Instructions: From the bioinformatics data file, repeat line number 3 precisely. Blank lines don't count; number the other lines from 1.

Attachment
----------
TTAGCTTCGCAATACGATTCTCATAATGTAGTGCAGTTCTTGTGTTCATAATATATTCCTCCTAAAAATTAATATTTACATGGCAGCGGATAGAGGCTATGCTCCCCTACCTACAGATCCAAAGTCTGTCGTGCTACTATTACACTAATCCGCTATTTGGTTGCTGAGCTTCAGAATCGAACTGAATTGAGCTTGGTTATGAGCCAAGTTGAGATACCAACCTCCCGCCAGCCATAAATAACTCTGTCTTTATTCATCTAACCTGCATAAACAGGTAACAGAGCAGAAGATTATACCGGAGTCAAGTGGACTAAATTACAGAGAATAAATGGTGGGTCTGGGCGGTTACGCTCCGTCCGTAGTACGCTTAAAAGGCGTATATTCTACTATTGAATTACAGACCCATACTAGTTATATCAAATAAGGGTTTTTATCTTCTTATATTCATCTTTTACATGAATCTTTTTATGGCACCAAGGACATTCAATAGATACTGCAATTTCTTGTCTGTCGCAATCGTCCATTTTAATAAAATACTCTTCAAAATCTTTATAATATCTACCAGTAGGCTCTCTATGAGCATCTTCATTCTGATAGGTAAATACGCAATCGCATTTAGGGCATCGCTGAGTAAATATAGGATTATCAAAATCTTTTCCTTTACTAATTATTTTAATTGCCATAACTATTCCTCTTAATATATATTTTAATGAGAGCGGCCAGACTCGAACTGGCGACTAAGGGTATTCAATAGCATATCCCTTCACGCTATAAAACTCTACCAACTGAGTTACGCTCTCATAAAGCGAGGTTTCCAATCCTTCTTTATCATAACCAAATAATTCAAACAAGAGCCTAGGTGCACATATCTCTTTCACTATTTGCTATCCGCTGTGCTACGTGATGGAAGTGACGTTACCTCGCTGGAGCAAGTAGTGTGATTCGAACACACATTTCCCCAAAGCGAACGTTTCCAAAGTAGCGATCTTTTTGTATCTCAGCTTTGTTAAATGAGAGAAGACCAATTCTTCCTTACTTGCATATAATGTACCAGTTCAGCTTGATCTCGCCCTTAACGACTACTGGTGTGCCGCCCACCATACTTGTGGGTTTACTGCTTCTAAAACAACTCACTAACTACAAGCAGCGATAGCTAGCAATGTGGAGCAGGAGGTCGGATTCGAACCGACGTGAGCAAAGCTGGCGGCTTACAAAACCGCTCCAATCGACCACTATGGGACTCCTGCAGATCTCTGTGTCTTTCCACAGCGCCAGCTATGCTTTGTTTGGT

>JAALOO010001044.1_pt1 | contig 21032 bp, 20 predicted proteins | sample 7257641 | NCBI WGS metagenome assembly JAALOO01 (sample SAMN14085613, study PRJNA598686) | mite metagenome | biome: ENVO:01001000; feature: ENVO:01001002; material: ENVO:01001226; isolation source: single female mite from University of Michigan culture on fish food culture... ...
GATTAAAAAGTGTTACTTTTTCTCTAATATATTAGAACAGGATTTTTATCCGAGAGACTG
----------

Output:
GATTAAAAAGTGTTACTTTTTCTCTAATATATTAGAACAGGATTTTTATCCGAGAGACTG